If UK banks ran our restaurants, we'd all be spending a lot more time in our smallest rooms.
In the latest example, the Financial Conduct Authority found that only 2 of the 164 RBS and NatWest mortgage sales reviewed actually met the required sales standard. Even the banks’ own tests confirmed the problem that borrowers were at grave risk of being sold the wrong type of mortgage. Yet it took the banks nearly a year to stop fiddling and begin taking proper steps to resolve the issues. Worst of all, this took place in 2011 and 2012 - long after the events of 2008 had alerted everyone to just how poorly these banks were managed generally; and after numerous specific failings had been detected in their retail operatons. The same banks had just been fined for failing to screen customers and handle complaints appropriately - and had even failed to enable customers to pay bills or access money.
Of course, RBS and NatWest are not alone, and the banks' problems are not confined to their retail operations. Most of the major banks are embroiled in scandals arising from lack of operational controls of one kind or another.
Over at heavily-embattled HSBC, the Chairman and Chief Executive have been whingeing about the 'cost of compliance', as if it's a dead weight they're forced to bolt-on to the side of their sales process, rather than a set of largely common-sense business rules that should be embedded in their operations.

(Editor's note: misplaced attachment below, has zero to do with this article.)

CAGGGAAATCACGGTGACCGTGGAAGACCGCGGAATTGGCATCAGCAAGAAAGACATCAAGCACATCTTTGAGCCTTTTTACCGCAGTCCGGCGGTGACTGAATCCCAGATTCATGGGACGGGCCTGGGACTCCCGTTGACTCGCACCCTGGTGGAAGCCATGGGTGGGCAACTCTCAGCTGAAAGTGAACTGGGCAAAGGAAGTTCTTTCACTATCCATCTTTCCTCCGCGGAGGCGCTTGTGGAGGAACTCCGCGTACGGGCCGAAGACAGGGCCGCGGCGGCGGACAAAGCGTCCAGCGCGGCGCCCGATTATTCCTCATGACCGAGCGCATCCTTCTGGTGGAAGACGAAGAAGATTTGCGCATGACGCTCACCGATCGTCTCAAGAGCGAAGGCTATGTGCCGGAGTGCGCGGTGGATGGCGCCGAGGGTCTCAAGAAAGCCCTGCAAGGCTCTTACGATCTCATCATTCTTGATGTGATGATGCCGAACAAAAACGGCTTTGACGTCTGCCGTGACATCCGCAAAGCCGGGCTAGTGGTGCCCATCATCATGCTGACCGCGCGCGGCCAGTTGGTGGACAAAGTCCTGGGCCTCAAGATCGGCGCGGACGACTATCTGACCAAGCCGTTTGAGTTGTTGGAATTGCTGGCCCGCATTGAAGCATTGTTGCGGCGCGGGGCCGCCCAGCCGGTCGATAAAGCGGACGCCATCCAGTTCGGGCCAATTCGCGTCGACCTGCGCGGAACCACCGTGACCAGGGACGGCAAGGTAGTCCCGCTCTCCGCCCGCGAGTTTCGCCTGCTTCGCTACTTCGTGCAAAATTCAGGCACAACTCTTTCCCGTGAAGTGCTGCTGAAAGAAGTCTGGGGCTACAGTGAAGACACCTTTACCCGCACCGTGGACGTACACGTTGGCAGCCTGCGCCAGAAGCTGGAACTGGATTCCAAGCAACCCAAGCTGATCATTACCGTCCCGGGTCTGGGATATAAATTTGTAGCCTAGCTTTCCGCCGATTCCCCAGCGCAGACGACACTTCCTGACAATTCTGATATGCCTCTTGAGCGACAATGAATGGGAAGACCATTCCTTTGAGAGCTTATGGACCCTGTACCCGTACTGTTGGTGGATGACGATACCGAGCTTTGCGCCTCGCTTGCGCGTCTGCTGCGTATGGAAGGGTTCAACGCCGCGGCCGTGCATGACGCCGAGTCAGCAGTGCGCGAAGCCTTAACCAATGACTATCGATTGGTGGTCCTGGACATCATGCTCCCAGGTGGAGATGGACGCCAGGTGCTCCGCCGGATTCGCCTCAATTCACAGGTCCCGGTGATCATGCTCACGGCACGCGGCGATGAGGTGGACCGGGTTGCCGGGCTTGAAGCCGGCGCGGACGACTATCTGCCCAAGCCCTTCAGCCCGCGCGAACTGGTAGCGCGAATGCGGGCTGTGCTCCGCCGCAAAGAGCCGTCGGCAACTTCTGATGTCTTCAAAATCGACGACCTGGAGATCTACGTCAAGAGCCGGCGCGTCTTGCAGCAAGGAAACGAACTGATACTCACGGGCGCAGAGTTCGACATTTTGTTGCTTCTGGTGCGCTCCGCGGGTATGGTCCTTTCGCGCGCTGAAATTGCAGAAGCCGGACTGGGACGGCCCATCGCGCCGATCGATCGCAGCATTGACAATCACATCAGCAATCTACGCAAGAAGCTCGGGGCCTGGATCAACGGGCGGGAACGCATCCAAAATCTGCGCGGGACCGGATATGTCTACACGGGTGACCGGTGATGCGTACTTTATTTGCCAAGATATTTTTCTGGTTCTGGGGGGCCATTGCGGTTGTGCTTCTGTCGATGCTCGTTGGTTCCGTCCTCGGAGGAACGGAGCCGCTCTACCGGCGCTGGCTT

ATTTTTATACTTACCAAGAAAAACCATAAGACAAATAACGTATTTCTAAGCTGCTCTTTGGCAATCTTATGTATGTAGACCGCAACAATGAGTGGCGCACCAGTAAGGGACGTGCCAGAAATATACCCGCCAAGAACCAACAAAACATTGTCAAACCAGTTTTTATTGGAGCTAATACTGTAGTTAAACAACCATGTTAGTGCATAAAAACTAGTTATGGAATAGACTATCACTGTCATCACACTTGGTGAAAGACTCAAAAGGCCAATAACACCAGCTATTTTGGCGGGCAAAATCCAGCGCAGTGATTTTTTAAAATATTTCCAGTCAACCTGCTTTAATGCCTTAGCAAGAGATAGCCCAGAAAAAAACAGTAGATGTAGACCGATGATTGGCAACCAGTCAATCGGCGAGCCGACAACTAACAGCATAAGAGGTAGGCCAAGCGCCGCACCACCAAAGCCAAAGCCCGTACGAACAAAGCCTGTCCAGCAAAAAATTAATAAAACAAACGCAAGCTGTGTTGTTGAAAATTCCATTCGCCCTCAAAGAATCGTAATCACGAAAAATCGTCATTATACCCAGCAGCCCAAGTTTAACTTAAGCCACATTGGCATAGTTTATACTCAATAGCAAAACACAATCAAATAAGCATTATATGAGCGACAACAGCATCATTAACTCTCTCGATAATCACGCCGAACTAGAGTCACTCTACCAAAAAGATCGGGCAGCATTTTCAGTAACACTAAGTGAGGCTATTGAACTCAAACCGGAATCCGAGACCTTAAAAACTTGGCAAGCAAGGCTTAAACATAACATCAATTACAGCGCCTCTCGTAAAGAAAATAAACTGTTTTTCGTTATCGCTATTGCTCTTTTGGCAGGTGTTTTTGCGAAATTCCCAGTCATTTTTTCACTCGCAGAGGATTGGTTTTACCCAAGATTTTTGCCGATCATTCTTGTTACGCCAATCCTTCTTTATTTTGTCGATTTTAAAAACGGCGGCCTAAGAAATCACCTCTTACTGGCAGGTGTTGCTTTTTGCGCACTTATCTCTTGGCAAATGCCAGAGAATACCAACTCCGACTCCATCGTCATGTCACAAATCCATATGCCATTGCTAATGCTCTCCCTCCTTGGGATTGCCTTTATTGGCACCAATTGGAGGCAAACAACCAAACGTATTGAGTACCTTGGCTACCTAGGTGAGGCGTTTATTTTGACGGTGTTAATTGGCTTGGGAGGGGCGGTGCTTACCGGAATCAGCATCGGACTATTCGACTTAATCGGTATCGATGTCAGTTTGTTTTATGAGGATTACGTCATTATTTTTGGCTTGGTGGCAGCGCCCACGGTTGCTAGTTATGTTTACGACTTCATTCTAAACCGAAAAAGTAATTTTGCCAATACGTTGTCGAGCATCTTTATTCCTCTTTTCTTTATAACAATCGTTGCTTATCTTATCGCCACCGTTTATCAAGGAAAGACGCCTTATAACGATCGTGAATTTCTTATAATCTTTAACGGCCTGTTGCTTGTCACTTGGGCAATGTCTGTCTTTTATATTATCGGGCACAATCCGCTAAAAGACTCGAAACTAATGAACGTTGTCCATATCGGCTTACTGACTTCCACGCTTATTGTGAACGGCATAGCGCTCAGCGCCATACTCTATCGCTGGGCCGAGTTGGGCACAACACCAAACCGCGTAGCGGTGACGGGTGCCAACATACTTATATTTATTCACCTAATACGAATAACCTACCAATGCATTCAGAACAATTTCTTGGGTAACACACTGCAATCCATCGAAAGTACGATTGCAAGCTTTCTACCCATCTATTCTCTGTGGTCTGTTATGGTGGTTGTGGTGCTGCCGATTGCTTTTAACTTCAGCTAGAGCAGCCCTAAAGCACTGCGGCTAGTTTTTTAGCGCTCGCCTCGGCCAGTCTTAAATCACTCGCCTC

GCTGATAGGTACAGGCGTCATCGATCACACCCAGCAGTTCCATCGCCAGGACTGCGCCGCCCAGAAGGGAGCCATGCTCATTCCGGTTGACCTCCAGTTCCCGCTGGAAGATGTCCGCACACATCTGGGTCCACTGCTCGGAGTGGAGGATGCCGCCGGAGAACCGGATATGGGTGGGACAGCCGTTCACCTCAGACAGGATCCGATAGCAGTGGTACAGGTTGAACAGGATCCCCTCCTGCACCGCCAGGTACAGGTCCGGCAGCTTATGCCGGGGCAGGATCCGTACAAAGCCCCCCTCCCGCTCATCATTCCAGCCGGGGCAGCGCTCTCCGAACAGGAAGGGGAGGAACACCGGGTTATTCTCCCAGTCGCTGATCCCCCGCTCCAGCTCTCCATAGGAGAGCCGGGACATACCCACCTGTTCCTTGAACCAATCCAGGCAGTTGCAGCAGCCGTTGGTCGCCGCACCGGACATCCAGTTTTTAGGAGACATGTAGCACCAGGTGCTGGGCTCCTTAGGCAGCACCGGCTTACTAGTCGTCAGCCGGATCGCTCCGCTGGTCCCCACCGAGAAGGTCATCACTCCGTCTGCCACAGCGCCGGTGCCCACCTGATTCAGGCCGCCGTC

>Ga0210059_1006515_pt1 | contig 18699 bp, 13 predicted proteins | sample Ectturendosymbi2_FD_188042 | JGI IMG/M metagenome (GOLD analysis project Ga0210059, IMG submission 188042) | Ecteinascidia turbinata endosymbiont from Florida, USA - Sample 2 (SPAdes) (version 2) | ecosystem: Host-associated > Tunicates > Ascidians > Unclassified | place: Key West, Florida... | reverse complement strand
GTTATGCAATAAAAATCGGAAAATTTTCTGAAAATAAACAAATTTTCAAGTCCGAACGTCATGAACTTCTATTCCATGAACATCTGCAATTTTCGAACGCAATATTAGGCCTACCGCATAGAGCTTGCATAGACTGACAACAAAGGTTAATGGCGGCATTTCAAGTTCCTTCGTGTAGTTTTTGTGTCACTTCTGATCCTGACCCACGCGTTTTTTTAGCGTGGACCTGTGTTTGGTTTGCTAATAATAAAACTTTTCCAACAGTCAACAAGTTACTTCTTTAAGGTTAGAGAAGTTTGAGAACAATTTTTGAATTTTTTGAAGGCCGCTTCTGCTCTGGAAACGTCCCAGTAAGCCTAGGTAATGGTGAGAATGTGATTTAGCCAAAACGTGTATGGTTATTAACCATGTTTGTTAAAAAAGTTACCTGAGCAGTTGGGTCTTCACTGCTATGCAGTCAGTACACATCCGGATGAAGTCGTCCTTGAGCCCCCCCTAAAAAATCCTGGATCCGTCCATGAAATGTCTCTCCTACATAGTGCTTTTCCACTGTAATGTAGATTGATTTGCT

They don't seem to realise what a sad indictment it is on the level of management skill in the financial services industry that successive regulators since 1986 have felt obliged to spell-out in minute detail how to operate a financial services business at every level and in every scenario. As a result, no human could possibly lift a printed version of the FCA's 'Handbook'.
The same charge can be made for failings in longer term strategy. The government had to force the banks to invest in faster payment processing capabilities, for example, and it took an extensive series of court battles before banks were finally shamed into 'voluntarily' reducing overdraft charges. The most recent indictment on the levels of skill, enthusiasm, initiative, vision and energy at the top of the UK's banks is that the government will have to regulate to make them refer rejected business funding applications to alternative lenders.
That's right, UK bank executives aren't even up to negotiating simple lead-referral arrangements.
Why, they fight regulation, of course, and all the operational rigour it seeks to impose.